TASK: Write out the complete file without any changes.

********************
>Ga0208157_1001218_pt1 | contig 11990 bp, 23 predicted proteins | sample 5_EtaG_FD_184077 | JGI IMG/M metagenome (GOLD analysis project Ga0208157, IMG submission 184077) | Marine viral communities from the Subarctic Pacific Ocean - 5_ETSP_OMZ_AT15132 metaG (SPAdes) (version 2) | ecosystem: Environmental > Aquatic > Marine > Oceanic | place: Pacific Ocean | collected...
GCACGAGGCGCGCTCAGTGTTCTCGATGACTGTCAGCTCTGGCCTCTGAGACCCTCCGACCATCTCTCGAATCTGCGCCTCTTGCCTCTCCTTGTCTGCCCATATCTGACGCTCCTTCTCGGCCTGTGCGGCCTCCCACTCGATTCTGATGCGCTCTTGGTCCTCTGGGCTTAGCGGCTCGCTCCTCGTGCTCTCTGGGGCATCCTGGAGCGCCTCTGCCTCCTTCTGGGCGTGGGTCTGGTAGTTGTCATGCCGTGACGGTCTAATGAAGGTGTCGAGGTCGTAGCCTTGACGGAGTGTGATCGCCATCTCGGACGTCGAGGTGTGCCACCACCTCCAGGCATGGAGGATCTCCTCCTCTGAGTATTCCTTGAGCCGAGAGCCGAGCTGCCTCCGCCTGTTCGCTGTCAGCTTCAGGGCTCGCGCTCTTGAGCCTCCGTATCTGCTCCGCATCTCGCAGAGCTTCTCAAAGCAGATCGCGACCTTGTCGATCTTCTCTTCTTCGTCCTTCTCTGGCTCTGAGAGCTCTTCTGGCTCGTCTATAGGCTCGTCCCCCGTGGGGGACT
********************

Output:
>Ga0208157_1001218_pt1 | contig 11990 bp, 23 predicted proteins | sample 5_EtaG_FD_184077 | JGI IMG/M metagenome (GOLD analysis project Ga0208157, IMG submission 184077) | Marine viral communities from the Subarctic Pacific Ocean - 5_ETSP_OMZ_AT15132 metaG (SPAdes) (version 2) | ecosystem: Environmental > Aquatic > Marine > Oceanic | place: Pacific Ocean | collected...
GCACGAGGCGCGCTCAGTGTTCTCGATGACTGTCAGCTCTGGCCTCTGAGACCCTCCGACCATCTCTCGAATCTGCGCCTCTTGCCTCTCCTTGTCTGCCCATATCTGACGCTCCTTCTCGGCCTGTGCGGCCTCCCACTCGATTCTGATGCGCTCTTGGTCCTCTGGGCTTAGCGGCTCGCTCCTCGTGCTCTCTGGGGCATCCTGGAGCGCCTCTGCCTCCTTCTGGGCGTGGGTCTGGTAGTTGTCATGCCGTGACGGTCTAATGAAGGTGTCGAGGTCGTAGCCTTGACGGAGTGTGATCGCCATCTCGGACGTCGAGGTGTGCCACCACCTCCAGGCATGGAGGATCTCCTCCTCTGAGTATTCCTTGAGCCGAGAGCCGAGCTGCCTCCGCCTGTTCGCTGTCAGCTTCAGGGCTCGCGCTCTTGAGCCTCCGTATCTGCTCCGCATCTCGCAGAGCTTCTCAAAGCAGATCGCGACCTTGTCGATCTTCTCTTCTTCGTCCTTCTCTGGCTCTGAGAGCTCTTCTGGCTCGTCTATAGGCTCGTCCCCCGTGGGGGACT